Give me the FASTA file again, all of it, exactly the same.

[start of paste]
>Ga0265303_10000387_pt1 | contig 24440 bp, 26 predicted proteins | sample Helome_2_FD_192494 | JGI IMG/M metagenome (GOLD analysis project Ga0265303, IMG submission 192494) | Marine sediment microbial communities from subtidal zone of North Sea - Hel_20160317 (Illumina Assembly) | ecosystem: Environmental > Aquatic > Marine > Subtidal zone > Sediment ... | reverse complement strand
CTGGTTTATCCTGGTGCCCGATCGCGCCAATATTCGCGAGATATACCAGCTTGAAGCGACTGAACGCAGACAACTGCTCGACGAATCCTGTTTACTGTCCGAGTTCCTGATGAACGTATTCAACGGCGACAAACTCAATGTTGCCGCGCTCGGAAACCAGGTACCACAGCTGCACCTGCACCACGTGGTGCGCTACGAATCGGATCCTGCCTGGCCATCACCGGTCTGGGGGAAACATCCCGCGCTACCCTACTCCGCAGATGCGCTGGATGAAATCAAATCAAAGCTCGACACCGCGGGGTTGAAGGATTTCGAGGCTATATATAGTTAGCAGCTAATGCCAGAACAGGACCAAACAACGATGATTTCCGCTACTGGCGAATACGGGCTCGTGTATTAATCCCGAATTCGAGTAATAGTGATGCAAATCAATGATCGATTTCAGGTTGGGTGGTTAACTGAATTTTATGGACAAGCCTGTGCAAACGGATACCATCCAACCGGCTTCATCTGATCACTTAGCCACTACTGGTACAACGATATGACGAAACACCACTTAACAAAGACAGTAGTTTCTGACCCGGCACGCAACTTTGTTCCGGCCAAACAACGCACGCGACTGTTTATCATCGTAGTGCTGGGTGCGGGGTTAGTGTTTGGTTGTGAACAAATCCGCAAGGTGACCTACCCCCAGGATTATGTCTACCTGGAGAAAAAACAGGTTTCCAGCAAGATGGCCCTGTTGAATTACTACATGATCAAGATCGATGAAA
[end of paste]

>Ga0265303_10000387_pt1 | contig 24440 bp, 26 predicted proteins | sample Helome_2_FD_192494 | JGI IMG/M metagenome (GOLD analysis project Ga0265303, IMG submission 192494) | Marine sediment microbial communities from subtidal zone of North Sea - Hel_20160317 (Illumina Assembly) | ecosystem: Environmental > Aquatic > Marine > Subtidal zone > Sediment ... | reverse complement strand
CTGGTTTATCCTGGTGCCCGATCGCGCCAATATTCGCGAGATATACCAGCTTGAAGCGACTGAACGCAGACAACTGCTCGACGAATCCTGTTTACTGTCCGAGTTCCTGATGAACGTATTCAACGGCGACAAACTCAATGTTGCCGCGCTCGGAAACCAGGTACCACAGCTGCACCTGCACCACGTGGTGCGCTACGAATCGGATCCTGCCTGGCCATCACCGGTCTGGGGGAAACATCCCGCGCTACCCTACTCCGCAGATGCGCTGGATGAAATCAAATCAAAGCTCGACACCGCGGGGTTGAAGGATTTCGAGGCTATATATAGTTAGCAGCTAATGCCAGAACAGGACCAAACAACGATGATTTCCGCTACTGGCGAATACGGGCTCGTGTATTAATCCCGAATTCGAGTAATAGTGATGCAAATCAATGATCGATTTCAGGTTGGGTGGTTAACTGAATTTTATGGACAAGCCTGTGCAAACGGATACCATCCAACCGGCTTCATCTGATCACTTAGCCACTACTGGTACAACGATATGACGAAACACCACTTAACAAAGACAGTAGTTTCTGACCCGGCACGCAACTTTGTTCCGGCCAAACAACGCACGCGACTGTTTATCATCGTAGTGCTGGGTGCGGGGTTAGTGTTTGGTTGTGAACAAATCCGCAAGGTGACCTACCCCCAGGATTATGTCTACCTGGAGAAAAAACAGGTTTCCAGCAAGATGGCCCTGTTGAATTACTACATGATCAAGATCGATGAAA